When the US government’s National Intelligence Council released a new strategic forecast recently, the subsequent news headlines hinted at the downbeat conclusions many of the document’s readers drew. “US out as sole superpower,” read one headline. “Asia rises, the West declines,” read another. “China to be Number One in 2030” was the most succinct. An editorial in The Washington Times concluded, “Decline is not a fate — it is a choice. Sadly, it is one that America, especially the Obama administration, has made. Until we change course, the future belongs to China.”
Every four years, the combined US intelligence agencies project forward along lines set by so-called “megatrends.” Looking ahead almost two decades, the new report envisions a range of demographic, environmental, political, and economic scenarios, but here is the most telling one: “With the rapid rise of other countries, the ‘unipolar moment’ is over, and no country — whether the US, China, or any other country — will be a hegemonic power.” Putting it differently, the Defense Department press service declared that “the American century is drawing to a close.”
But is that bad?
The hackneyed phrase “American century” was coined by Time magazine publisher Henry Luce in a 1941 editorial advocating the US entry into World War II. America’s rise to superpower status would follow that war. With the collapse of the Soviet Union, the United States became the sole “hyperpower,” exacerbating a national grandiosity expressed in slogans like, “We’re number one.” America’s all-or-nothing sports mania infected the country’s self-image.
Even as the global economy made national boundaries porous — as evidenced by China’s becoming America’s banker — the United States continued to think of itself in uniquely heroic terms, as “the greatest nation.” Indeed, in the unipolar world, America was the “indispensable” purveyor of “overwhelming force.” As recent wars show, it was an illusion.
While politicians of all stripes still compulsively promote the image of America’s permanent, God-given supremacy, this is the wrong way to look at the world.
As the intelligence council notes, China’s emergence as the largest economy does not imply global dominance for Beijing. And instead of “decline” for the United States, the megatrends the council perceives in fact point to a kind of opposite outcome. Call it a fulfillment. It isn’t self-aggrandizement for Americans to look at the overarching trends — the rise of international coalitions and networks, the dispersal of power, and the replacement of domination with collaboration — and see a triumph of the liberal democratic values that, “number one” aside, have always formed our truest national core. Equality is a universal principle, and a shift toward parity among multiple nations brings to global fruition an essential American dynamic. World War II led to our superpower status, yes, but it also ignited the American civil rights and human rights revolutions that stamp the century far more significantly than anything military or economic.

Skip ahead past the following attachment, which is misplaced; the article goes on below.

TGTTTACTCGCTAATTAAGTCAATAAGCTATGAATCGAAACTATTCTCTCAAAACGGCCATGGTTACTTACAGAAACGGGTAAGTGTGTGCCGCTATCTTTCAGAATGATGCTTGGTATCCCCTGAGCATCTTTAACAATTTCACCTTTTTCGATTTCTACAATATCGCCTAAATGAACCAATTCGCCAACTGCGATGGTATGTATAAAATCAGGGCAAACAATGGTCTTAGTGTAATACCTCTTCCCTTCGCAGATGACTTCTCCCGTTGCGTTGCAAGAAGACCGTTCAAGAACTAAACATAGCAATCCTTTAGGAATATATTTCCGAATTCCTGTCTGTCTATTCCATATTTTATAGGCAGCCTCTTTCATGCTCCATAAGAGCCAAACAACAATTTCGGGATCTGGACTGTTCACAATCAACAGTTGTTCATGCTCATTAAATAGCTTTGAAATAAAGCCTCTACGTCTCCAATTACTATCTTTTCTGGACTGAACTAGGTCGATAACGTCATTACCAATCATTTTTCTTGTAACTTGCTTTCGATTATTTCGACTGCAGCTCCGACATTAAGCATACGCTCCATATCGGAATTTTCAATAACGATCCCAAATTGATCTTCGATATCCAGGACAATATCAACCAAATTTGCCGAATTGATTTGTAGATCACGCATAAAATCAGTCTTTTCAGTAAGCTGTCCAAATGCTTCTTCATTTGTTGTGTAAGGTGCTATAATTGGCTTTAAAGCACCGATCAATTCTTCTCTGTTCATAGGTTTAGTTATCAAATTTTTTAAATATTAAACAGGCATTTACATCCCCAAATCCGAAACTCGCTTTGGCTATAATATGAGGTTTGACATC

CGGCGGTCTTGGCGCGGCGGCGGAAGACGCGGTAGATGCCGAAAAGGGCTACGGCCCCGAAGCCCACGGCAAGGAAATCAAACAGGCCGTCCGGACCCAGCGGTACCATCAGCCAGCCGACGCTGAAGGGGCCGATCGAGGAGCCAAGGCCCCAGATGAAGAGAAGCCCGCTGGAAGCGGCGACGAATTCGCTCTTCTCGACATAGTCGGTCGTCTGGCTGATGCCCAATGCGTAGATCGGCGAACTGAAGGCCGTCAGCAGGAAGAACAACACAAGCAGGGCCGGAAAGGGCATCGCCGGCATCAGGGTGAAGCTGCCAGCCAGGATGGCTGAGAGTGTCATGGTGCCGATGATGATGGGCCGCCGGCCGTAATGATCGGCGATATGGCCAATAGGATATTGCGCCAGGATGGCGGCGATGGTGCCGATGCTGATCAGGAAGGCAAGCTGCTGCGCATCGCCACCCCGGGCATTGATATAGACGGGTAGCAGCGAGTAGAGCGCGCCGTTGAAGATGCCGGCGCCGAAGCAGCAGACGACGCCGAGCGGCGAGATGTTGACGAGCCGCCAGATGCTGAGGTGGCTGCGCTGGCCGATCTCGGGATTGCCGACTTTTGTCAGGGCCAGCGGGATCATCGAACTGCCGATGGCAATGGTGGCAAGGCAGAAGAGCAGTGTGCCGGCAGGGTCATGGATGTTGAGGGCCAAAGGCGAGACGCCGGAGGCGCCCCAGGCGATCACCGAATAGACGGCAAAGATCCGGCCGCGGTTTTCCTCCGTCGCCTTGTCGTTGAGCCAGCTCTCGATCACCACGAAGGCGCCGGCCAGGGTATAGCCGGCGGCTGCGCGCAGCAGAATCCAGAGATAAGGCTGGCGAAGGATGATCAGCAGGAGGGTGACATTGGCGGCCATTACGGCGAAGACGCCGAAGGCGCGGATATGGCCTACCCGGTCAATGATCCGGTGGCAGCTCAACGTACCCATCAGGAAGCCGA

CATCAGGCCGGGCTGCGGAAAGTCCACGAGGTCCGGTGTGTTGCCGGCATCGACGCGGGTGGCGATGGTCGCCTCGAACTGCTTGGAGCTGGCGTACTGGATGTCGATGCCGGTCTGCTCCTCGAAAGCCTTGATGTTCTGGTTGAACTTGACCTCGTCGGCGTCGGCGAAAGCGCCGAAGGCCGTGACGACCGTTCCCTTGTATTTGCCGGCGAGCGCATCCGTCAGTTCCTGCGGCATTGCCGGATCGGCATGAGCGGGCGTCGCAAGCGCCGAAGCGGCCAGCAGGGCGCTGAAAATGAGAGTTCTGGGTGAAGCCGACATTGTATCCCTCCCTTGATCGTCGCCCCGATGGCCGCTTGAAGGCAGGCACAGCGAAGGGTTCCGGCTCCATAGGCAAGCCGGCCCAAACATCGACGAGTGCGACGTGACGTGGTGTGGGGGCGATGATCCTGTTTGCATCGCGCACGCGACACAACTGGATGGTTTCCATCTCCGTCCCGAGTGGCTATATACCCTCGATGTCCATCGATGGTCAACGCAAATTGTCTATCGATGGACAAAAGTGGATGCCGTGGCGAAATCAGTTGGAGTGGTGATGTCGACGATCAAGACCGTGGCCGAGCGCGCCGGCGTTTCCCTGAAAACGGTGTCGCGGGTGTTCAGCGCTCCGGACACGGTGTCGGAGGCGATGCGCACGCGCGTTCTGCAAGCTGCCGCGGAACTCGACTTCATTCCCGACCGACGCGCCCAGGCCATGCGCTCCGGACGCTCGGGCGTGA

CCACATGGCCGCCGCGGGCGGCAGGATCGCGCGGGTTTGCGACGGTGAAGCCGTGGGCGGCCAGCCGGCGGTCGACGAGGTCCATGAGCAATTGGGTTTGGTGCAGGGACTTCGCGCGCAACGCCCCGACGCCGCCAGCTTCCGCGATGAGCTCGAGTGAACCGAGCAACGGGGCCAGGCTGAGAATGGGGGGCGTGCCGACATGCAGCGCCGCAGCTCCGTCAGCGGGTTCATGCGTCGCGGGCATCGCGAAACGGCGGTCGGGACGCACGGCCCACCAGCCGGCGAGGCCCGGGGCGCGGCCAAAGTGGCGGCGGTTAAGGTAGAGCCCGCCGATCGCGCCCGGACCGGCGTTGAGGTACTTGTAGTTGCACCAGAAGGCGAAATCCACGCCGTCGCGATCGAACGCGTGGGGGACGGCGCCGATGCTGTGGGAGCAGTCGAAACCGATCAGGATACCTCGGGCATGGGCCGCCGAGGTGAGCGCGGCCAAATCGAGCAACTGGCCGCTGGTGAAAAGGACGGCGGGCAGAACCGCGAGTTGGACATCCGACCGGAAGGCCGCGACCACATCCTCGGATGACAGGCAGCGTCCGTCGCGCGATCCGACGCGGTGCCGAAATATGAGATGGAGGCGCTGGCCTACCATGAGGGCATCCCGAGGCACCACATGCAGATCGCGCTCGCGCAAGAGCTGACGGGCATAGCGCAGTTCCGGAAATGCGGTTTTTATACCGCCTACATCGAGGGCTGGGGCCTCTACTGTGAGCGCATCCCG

The world economy is not a zero-sum game, in which Asia’s rise requires the decline of the West. In fact, against the gated-community fantasy of affluent nations, the continued economic growth of rich countries depends precisely on the prospering of poorer ones. And that is happening. The intelligence council’s most hopeful projection for 2030 is that, for the first time in history, “a majority of the world’s population will not be impoverished.” An international economy freed from the old constraints of class, ethnicity, and nation can mark globalism as a next and better stage of capitalism.
The challenge of climate change can only be met by massive cross-border collaboration, meaning old habits of competition threaten in unprecedented ways. More so than a system of rivalries and blocs, an order of what the report calls “multifaceted” networks and “amorphous” coalitions can mitigate against militarism — China’s as much as America’s. As an economic powerhouse, China, too, may come naturally into a new role of responsible global citizenship.
All of this may reveal the maturing of “soft power,” but soft power is, by definition, shared power. American entry into such alternative worlds of peer nations, in other words, is not decline, but arrival.
■ For the record: In last week’s column about the Israeli government’s settlement expansion, I incorrectly included the 3,000 new housing units slated for the West Bank and East Jerusalem in the area known as E-1, where planning is said to be “preliminary.”James Carroll writes regularly for the Globe.